Expostulation and Impeachment
1. His love and kindness to Jerusalem (Jeremiah 2:1-3)
2. The unfaithful people (Jeremiah 2:4-11)
3. The two evils and the results (Jeremiah 2:12-18)
4. Impeachment (Jeremiah 2:19-30)
5. Expostulation (Jeremiah 2:31-37)
6. Jehovah waiting to show mercy (Jeremiah 3:1-5)
Jeremiah 2:1-3. The first message Jeremiah received begins with reminding Jerusalem of the kindness Jehovah bestowed upon the nation in her youth, and how she went after Him in the wilderness. He had separated Israel to belong to Him, to be a holy nation, the first fruits of His increase, which probably means that other nations should through Israel be called to know Him. He was their protector and those who tried to devour them would be held guilty.
Jeremiah 2:4-11. After Jehovah had called to the remembrance of the people the days of her youth, He reproves them for their unfaithfulness. This is the opening chapter of the roll which Jehudi read in the presence of Jehoiakim, which he threw into the fire after he had mutilated it with his penknife (Jeremiah 36:23). The remonstrance starts with a pathetic question: “What iniquity have your fathers found in Me, that they are gone far from Me, and have walked after vanity, and are become vain?” Was there anything unrighteous in Him: had He dealt in a treacherous way? Was the fault in Jehovah that they had left Him? They had not thought on His faithfulness as He had led them out of Egypt, through the desert and the shadows of death. It was forgotten by them, and when Jehovah brought them to the land of promise they had defiled the land. Priests, pastors and prophets had apostatized. Thus Jehovah states His case to plead with them and their children. Their folly and ingratitude were worse than that of heathen nations. Such was the failure of the favored nation. The failure of Christendom is even greater when we think of the greater manifestation of God’s love in the gift of His Son, and the greater blessing and deliverance.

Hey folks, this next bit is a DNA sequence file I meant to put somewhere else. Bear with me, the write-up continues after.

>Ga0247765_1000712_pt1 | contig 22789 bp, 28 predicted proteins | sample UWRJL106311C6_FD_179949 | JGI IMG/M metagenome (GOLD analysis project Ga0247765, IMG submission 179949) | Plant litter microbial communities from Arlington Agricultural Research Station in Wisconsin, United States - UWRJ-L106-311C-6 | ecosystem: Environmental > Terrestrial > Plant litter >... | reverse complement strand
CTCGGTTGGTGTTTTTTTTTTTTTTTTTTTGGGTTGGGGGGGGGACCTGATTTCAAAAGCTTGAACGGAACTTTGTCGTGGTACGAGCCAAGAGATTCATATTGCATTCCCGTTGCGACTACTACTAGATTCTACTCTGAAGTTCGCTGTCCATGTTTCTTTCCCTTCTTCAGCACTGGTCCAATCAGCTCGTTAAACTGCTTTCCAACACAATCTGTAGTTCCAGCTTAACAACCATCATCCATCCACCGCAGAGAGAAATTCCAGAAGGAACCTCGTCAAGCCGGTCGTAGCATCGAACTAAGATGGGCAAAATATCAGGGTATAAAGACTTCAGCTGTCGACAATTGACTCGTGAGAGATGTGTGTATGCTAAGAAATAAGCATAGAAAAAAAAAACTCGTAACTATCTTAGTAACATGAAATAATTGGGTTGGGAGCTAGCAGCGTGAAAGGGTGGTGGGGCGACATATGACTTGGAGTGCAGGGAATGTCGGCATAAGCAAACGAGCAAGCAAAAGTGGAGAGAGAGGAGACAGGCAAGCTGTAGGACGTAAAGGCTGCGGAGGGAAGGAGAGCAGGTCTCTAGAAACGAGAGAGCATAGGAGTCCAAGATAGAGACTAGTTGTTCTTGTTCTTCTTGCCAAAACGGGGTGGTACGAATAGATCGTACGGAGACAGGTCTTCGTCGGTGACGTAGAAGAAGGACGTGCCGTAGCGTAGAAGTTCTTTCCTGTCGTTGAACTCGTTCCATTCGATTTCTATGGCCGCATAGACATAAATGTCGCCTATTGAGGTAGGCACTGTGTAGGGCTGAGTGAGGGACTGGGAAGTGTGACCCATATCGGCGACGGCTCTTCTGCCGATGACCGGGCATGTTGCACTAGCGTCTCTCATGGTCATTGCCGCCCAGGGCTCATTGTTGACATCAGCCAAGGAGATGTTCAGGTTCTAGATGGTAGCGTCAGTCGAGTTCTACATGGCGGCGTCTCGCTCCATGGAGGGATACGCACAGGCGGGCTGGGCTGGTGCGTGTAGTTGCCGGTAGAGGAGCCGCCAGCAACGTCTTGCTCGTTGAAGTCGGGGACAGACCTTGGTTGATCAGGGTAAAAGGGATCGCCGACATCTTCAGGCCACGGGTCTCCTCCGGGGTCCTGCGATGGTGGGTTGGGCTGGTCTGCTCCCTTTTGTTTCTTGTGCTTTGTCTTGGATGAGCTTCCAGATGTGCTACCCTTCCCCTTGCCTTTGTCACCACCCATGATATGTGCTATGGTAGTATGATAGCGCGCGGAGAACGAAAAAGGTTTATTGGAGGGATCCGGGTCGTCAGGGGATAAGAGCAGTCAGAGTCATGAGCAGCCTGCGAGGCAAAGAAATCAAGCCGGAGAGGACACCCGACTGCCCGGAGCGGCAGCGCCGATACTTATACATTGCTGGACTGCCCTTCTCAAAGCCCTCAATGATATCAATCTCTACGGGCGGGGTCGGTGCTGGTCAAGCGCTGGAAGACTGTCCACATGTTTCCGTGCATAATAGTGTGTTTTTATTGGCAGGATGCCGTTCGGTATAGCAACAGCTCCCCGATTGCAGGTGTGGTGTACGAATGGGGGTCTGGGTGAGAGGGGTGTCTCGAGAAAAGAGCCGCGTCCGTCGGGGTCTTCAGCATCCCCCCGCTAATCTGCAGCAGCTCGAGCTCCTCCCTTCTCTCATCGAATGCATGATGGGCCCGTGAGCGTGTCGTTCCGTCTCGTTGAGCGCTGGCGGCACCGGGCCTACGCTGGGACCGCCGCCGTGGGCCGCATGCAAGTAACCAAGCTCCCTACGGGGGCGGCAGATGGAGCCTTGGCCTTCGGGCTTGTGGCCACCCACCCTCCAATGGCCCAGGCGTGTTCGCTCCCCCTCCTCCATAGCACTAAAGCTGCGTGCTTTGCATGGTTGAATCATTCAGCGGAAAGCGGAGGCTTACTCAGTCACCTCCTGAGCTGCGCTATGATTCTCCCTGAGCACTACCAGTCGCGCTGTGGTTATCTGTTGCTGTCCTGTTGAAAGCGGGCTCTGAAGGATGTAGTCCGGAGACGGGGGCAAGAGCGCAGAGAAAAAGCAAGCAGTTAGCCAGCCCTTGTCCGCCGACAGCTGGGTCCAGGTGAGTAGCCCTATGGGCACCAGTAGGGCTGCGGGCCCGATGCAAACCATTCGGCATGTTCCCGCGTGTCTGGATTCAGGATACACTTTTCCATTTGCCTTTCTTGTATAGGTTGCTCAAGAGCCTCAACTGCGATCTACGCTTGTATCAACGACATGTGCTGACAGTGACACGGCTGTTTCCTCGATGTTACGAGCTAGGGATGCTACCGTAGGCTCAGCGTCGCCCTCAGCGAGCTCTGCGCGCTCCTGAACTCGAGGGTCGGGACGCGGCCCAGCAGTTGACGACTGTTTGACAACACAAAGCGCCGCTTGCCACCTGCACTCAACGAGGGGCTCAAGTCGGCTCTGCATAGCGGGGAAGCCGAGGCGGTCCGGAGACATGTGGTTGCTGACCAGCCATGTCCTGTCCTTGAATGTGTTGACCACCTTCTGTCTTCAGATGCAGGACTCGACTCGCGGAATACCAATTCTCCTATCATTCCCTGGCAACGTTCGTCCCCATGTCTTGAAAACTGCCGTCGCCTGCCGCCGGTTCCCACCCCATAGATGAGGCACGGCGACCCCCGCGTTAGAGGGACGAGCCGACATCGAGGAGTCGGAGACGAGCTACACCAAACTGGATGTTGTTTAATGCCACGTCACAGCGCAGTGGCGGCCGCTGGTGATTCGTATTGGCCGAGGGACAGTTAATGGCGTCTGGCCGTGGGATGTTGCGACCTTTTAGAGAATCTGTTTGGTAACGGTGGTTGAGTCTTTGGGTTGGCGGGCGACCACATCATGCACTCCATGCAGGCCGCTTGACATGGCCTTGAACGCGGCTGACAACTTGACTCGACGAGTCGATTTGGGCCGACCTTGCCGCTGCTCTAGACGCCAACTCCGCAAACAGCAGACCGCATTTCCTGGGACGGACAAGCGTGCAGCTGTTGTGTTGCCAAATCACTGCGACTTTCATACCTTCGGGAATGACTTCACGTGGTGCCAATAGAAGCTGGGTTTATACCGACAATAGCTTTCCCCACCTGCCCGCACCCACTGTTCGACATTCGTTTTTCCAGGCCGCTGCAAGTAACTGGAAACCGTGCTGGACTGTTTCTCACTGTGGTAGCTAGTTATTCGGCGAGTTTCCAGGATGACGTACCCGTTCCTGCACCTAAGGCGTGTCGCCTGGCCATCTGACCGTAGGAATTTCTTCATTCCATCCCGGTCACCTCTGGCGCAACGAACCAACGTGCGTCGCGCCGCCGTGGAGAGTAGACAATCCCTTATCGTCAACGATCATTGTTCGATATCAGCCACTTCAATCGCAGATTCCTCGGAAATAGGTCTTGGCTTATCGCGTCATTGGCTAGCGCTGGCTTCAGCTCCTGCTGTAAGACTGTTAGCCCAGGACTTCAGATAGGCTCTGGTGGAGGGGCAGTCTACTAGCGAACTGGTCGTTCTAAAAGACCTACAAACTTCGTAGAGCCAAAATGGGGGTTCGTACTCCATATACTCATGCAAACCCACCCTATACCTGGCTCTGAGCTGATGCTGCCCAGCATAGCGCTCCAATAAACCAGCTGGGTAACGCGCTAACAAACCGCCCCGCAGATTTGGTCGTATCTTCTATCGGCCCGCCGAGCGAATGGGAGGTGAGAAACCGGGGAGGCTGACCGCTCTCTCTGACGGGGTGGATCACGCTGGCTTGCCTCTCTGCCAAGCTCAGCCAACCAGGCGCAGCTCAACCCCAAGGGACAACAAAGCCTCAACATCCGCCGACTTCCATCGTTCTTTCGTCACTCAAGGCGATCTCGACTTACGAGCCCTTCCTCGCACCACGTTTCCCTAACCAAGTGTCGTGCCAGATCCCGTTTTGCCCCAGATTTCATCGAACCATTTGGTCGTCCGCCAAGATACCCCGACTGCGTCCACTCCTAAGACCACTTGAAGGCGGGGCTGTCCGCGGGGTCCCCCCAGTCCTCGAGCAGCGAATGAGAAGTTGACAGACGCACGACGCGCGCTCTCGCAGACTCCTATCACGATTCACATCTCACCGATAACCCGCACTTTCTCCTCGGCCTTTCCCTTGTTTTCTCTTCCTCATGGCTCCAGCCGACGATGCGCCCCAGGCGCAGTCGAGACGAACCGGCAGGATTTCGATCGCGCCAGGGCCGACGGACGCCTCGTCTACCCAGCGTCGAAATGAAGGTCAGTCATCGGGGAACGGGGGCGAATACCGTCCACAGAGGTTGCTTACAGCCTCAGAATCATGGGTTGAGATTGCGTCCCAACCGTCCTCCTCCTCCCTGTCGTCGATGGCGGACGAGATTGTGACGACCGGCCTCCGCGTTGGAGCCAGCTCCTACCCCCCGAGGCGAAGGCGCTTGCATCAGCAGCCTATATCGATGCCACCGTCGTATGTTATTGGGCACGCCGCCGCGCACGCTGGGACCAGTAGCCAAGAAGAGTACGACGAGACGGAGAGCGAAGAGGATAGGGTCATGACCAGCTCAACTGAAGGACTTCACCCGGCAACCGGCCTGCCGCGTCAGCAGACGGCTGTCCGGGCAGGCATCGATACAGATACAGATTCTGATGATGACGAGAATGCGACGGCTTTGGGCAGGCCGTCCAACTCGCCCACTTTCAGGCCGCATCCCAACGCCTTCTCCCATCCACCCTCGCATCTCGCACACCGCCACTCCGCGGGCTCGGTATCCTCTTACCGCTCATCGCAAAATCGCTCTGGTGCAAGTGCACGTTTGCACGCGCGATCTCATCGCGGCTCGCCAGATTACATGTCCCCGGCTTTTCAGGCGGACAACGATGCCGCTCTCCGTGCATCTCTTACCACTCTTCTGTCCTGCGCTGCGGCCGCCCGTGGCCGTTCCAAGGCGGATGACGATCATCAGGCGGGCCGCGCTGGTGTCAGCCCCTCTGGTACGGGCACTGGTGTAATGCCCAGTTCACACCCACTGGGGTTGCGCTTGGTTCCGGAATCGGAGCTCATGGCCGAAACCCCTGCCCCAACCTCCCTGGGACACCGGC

Jeremiah 2:12-18. The two evils are, forsaking Jehovah, the fountain of living waters, and the hewing for themselves cisterns, broken cisterns that can hold no water. Jehovah was the storehouse of the living waters, put at the disposal of His people without money and without price. But instead of confessing, “All my springs are in Thee,” they had left Him, the source of life and comfort; and turned to broken cisterns of their own invention, as well as to the idols and worshipped them. It is so among the professing people of God in this dispensation; the two evils are present with us also. The result for Israel was enslavement. The young lions came (the Assyrian invasion) and made the land waste. Noph (Memphis) and Tahpanhes (Daphnae), that is, Egypt, did the same. It came as the fruit of having forsaken the fountain of living water.
Jeremiah 2:19-30. The impeachment begins with the solemn statement: “Know therefore and see that it is an evil thing and bitter, that thou hast forsaken Jehovah Thy God, and that my fear is not in Thee, saith the Lord GOD of hosts.” They had broken the covenant and played the harlot. The noble vine He had planted had degenerated. Their iniquity was marked before the Lord, and nothing that they did could remove the stain (Jeremiah 2:22). Yet they denied their guilt of going after idols. And when the Lord tells them, “withhold thy foot from being unshod,” that is, running so much after strange gods, so that the feet become unshod, by wearing out the sandals, they boldly declared, “There is no hope; no, for I have loved strangers, and after them will I go.” Their backs and their faces were turned from Jehovah. But when the time of trouble comes, they will say, “Arise, save us.” But could or would the false gods they had made respond and save them? Some day a remnant of that nation will turn to the Lord and cry, “Arise, save us,” and He will answer.
Jeremiah 2:31-37. Israel’s conduct was incomprehensible. Once more it is the “Why” of Jehovah. What had He done that they should turn away from Him? Can a maid forget her ornaments, or a bride her attire? Yet His people had forgotten Him, who had loved and adorned them, days without number. He will plead with them because they said, I have not sinned.
Jeremiah 3:1-5. Here is the first time the gracious invitation is given, “Return again to Me, saith the LORD.” And how many times after, the Lord pleads in the riches of His mercy for His people to return unto Him and offers them forgiveness.
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Gaebelein, Arno Clemens. "Commentary on Jeremiah 2". "Gaebelein's Annotated Bible". https://www.studylight.org/
the Second Week after Epiphany